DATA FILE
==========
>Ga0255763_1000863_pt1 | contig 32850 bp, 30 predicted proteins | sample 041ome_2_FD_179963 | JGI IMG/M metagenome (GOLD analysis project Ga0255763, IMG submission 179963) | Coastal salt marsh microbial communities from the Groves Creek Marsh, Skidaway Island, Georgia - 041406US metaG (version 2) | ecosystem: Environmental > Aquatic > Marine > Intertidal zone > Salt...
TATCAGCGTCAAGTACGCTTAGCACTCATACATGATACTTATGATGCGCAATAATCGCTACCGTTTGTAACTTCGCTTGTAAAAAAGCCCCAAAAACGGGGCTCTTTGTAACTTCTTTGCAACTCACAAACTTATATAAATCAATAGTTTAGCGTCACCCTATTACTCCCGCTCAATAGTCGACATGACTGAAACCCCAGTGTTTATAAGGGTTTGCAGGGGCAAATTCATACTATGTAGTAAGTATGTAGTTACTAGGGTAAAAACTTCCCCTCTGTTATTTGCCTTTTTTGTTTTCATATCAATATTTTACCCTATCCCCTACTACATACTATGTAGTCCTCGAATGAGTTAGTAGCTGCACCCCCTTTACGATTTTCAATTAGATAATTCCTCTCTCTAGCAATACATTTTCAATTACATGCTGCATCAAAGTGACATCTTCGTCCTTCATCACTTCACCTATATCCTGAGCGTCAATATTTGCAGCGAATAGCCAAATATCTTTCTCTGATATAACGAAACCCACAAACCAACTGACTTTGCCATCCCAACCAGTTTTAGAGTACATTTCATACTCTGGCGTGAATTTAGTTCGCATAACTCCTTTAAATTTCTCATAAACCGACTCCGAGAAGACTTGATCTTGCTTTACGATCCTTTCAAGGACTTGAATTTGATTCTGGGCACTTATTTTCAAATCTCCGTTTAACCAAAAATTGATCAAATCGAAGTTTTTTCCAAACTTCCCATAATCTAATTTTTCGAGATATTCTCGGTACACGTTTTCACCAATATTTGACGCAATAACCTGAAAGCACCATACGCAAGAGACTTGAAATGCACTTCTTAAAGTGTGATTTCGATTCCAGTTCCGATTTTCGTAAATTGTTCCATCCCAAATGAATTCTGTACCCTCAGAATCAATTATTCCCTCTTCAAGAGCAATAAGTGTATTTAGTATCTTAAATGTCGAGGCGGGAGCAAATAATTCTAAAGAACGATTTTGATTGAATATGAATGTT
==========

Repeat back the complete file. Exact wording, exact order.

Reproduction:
>Ga0255763_1000863_pt1 | contig 32850 bp, 30 predicted proteins | sample 041ome_2_FD_179963 | JGI IMG/M metagenome (GOLD analysis project Ga0255763, IMG submission 179963) | Coastal salt marsh microbial communities from the Groves Creek Marsh, Skidaway Island, Georgia - 041406US metaG (version 2) | ecosystem: Environmental > Aquatic > Marine > Intertidal zone > Salt...
TATCAGCGTCAAGTACGCTTAGCACTCATACATGATACTTATGATGCGCAATAATCGCTACCGTTTGTAACTTCGCTTGTAAAAAAGCCCCAAAAACGGGGCTCTTTGTAACTTCTTTGCAACTCACAAACTTATATAAATCAATAGTTTAGCGTCACCCTATTACTCCCGCTCAATAGTCGACATGACTGAAACCCCAGTGTTTATAAGGGTTTGCAGGGGCAAATTCATACTATGTAGTAAGTATGTAGTTACTAGGGTAAAAACTTCCCCTCTGTTATTTGCCTTTTTTGTTTTCATATCAATATTTTACCCTATCCCCTACTACATACTATGTAGTCCTCGAATGAGTTAGTAGCTGCACCCCCTTTACGATTTTCAATTAGATAATTCCTCTCTCTAGCAATACATTTTCAATTACATGCTGCATCAAAGTGACATCTTCGTCCTTCATCACTTCACCTATATCCTGAGCGTCAATATTTGCAGCGAATAGCCAAATATCTTTCTCTGATATAACGAAACCCACAAACCAACTGACTTTGCCATCCCAACCAGTTTTAGAGTACATTTCATACTCTGGCGTGAATTTAGTTCGCATAACTCCTTTAAATTTCTCATAAACCGACTCCGAGAAGACTTGATCTTGCTTTACGATCCTTTCAAGGACTTGAATTTGATTCTGGGCACTTATTTTCAAATCTCCGTTTAACCAAAAATTGATCAAATCGAAGTTTTTTCCAAACTTCCCATAATCTAATTTTTCGAGATATTCTCGGTACACGTTTTCACCAATATTTGACGCAATAACCTGAAAGCACCATACGCAAGAGACTTGAAATGCACTTCTTAAAGTGTGATTTCGATTCCAGTTCCGATTTTCGTAAATTGTTCCATCCCAAATGAATTCTGTACCCTCAGAATCAATTATTCCCTCTTCAAGAGCAATAAGTGTATTTAGTATCTTAAATGTCGAGGCGGGAGCAAATAATTCTAAAGAACGATTTTGATTGAATATGAATGTT